“They found a body,” she screamed out to me. 

Nique Leili’s family had grown so accustomed to our presence by then, they even reached out to us with expressions of confusion and mourning. 

Never once did they wave us away. Instead, after just a few heartbreaking minutes, Stephen and I realized it was time to point the camera elsewhere. Much of what we observed would never make it to a television set.

Carnes’ post explores the complexities of reporters covering news while retaining empathy and discretion.  The latter, especially, is a lost art in an industry that thrives on hype and exclusivity.  Carnes has been around long enough to know to gather what’s necessary and avoid the intrusive.

Seeing red

"News team! Assemble!" Doug Richards, Julie Wolfe, Jerry Carnes, Matt Pearl, Ted Hall, Blayne Alexander

The long-awaited report into test cheating at the Atlanta Public Schools system was, journalistically, the paperwork equivalent of a Category 5 hurricane.  Everywhere you turned, there was a head-spinning story.  Wednesday morning, Ellen Crooke recognized this prior to the start of the morning editorial meeting..  This commenced a most unusual half-week for reporters at WXIA, as well as our viewers.

Wednesday morning, every person in the editorial meeting was assigned to read a portion of the 800 page (or 400, depending on how you counted) report — managers, photographers, interns, reporters, everybody.  The meeting broke up, then reconvened 45 minutes later.  During that 45 minutes, there was more noise in the newsroom than I’d heard in months — mostly, the audible gasps of people reading, then sharing passages from the report.

For the next two days, WXIA focused single-mindedly on reporting the contents of the report and the consequences thereof.   And even the newsroom’s eye-rolling cynics were on board.  This story was bigger than Snowmageddon 2011, the last story that got whole-staff treatment.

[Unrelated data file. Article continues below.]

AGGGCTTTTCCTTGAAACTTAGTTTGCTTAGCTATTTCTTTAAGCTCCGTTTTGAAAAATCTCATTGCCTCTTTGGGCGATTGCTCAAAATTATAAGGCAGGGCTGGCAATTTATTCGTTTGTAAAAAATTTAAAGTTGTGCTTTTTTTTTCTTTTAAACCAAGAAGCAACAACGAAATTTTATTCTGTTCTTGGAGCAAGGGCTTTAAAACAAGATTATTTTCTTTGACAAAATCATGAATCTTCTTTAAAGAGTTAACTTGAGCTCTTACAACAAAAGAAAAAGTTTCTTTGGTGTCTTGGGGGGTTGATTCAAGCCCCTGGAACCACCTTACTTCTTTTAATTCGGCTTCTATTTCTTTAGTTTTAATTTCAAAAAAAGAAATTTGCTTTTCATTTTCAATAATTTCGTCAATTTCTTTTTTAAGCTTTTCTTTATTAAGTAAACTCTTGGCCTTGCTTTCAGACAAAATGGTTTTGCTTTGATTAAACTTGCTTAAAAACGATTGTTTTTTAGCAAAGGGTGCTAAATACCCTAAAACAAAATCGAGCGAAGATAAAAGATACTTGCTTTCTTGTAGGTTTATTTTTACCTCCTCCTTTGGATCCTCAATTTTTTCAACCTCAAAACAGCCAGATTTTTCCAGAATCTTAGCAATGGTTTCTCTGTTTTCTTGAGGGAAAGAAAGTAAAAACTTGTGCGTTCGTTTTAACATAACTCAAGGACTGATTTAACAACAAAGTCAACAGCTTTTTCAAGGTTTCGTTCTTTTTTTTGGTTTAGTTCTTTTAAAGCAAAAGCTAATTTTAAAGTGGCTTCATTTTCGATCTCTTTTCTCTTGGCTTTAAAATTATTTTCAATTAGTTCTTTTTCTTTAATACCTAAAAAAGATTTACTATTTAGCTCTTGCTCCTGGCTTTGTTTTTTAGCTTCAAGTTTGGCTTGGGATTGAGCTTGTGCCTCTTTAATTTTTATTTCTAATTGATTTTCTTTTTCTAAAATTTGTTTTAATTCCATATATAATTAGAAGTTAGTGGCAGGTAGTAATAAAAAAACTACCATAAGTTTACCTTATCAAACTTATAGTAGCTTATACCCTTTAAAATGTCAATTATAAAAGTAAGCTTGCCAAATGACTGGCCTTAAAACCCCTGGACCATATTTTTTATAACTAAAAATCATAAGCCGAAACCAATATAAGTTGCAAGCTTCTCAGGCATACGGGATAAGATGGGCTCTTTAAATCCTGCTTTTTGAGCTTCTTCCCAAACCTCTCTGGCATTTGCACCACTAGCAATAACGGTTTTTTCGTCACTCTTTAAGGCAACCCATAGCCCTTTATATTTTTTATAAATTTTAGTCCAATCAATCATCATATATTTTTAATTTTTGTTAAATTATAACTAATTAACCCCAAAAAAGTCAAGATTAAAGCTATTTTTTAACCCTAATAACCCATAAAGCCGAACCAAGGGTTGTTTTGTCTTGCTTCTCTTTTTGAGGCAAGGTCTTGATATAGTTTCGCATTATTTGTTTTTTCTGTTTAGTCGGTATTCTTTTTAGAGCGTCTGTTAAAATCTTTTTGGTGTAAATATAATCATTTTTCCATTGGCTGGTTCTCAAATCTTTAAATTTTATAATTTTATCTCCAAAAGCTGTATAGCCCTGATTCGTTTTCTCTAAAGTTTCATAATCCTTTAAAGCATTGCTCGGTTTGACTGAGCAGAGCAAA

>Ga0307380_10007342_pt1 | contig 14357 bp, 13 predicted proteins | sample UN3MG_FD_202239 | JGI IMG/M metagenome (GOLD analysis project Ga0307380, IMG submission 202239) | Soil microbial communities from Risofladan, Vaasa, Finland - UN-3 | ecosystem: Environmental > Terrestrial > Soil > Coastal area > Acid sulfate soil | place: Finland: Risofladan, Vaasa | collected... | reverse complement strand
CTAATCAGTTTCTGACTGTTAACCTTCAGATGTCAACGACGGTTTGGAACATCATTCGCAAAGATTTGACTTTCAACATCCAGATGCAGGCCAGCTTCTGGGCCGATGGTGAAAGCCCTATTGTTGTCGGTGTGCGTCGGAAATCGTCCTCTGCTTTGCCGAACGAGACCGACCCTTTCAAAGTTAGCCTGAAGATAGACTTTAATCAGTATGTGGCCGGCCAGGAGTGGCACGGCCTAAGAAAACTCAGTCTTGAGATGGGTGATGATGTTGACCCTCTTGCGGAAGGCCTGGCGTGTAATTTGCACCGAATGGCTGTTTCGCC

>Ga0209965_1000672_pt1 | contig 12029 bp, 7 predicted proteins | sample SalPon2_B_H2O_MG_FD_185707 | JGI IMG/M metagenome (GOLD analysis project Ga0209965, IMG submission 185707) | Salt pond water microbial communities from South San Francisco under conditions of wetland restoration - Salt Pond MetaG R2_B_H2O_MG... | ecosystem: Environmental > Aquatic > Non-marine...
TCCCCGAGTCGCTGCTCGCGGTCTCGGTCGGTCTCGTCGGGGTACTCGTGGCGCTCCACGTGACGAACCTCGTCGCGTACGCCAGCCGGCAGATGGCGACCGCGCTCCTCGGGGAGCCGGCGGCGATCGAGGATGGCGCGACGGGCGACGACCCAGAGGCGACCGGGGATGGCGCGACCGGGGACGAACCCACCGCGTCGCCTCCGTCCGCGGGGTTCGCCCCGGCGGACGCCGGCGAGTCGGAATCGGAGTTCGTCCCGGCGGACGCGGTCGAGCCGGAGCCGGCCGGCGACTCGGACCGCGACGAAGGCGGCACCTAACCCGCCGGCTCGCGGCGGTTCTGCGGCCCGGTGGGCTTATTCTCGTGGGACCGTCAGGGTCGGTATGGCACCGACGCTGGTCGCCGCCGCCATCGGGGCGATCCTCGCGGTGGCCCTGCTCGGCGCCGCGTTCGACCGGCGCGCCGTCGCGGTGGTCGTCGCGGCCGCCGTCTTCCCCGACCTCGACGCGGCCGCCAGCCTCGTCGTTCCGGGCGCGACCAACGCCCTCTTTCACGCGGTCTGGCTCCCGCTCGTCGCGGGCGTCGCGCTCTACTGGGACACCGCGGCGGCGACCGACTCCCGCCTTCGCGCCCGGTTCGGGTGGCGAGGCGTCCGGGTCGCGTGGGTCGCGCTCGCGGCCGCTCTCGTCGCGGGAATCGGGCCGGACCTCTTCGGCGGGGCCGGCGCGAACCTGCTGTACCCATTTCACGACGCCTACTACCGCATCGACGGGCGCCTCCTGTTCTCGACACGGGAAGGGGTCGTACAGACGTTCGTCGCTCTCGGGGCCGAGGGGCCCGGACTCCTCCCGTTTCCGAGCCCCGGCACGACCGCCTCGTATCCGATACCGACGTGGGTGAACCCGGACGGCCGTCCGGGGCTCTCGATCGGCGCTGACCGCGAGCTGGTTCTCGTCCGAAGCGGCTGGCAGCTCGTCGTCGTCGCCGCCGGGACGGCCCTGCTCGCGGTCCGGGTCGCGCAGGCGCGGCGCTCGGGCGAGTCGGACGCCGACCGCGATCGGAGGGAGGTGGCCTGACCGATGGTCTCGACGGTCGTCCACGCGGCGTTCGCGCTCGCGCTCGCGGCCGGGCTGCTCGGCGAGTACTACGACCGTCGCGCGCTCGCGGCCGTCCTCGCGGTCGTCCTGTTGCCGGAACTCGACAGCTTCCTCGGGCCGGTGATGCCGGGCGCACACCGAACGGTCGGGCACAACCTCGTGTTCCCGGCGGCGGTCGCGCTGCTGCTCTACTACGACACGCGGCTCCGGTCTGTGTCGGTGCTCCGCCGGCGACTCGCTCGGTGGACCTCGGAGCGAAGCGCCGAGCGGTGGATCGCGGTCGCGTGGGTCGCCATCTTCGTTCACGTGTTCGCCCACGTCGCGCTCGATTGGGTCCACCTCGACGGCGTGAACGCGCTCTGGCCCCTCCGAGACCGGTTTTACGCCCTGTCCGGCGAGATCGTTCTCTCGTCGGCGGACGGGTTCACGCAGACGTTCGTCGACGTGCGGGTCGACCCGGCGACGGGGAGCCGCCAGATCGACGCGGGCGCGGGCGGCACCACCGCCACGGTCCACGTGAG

Of course, not everybody agreed.  WXIA’s Facebook page got a few squawks from suburbanites who felt that an inner-city cheating scandal didn’t concern them.  What about “other” news? they asked.  They could have found it on the other Atlanta stations, which led some of their newscasts with a fatal house fire.

The same Facebook page also had praise for appropriately focusing on, arguably, the biggest local story of the year.

Some were also amused by Crooke’s decision to clad her field reporters in matching red 11 Alive polo shirts.  “Is that for real?” wrote one guy on another Facebook site.  “What year is this, 1974?”  The matching shirts gave the station’s audience visual reinforcement that everybody was on the same page, covering aspects of the same big story.  I get it.

(Regrettably, I hadn’t brought mine to work Thursday.  Somebody tossed me a new one.  When I got to the live shot location, I learned the shirt was a women’s XL.  I now know that women’s polo shirts have very, very short sleeves.  When photog Steve Flood offered to lend me a generic men’s red polo from his news car, I took it and hoped nobody would notice.)

(It would be easy to blame myself for my regrettable pose above, marring an otherwise amusing photo taken by the legendary Al Ashe.  I blame the shirt.  Flood’s clothes look great on Flood.  Perhaps I should have stuck with the women’s XL.)

It gets lost in the shuffle, but I can’t overlook the fact that this story would have never emerged had not the Atlanta Journal-Constitution broken it months ago by merely checking CRCT scores and examining the improbability of some of them.  They did it at a time that the newspaper was cutting staff and fighting for its very survival.

It’s a story that could have easily gone untold, were it not for the “lamestream” commercial news media.  Just imagine…